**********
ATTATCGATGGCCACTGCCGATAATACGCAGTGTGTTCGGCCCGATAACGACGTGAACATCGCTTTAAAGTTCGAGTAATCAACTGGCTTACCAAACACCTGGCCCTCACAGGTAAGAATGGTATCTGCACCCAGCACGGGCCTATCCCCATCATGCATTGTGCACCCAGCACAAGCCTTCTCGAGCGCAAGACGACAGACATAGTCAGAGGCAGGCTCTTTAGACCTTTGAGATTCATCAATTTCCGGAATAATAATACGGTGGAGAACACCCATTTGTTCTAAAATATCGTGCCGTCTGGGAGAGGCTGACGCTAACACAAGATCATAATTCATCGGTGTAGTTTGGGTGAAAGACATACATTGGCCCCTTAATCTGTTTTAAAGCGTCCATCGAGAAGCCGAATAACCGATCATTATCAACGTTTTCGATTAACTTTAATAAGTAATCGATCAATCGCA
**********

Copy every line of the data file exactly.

ATTATCGATGGCCACTGCCGATAATACGCAGTGTGTTCGGCCCGATAACGACGTGAACATCGCTTTAAAGTTCGAGTAATCAACTGGCTTACCAAACACCTGGCCCTCACAGGTAAGAATGGTATCTGCACCCAGCACGGGCCTATCCCCATCATGCATTGTGCACCCAGCACAAGCCTTCTCGAGCGCAAGACGACAGACATAGTCAGAGGCAGGCTCTTTAGACCTTTGAGATTCATCAATTTCCGGAATAATAATACGGTGGAGAACACCCATTTGTTCTAAAATATCGTGCCGTCTGGGAGAGGCTGACGCTAACACAAGATCATAATTCATCGGTGTAGTTTGGGTGAAAGACATACATTGGCCCCTTAATCTGTTTTAAAGCGTCCATCGAGAAGCCGAATAACCGATCATTATCAACGTTTTCGATTAACTTTAATAAGTAATCGATCAATCGCA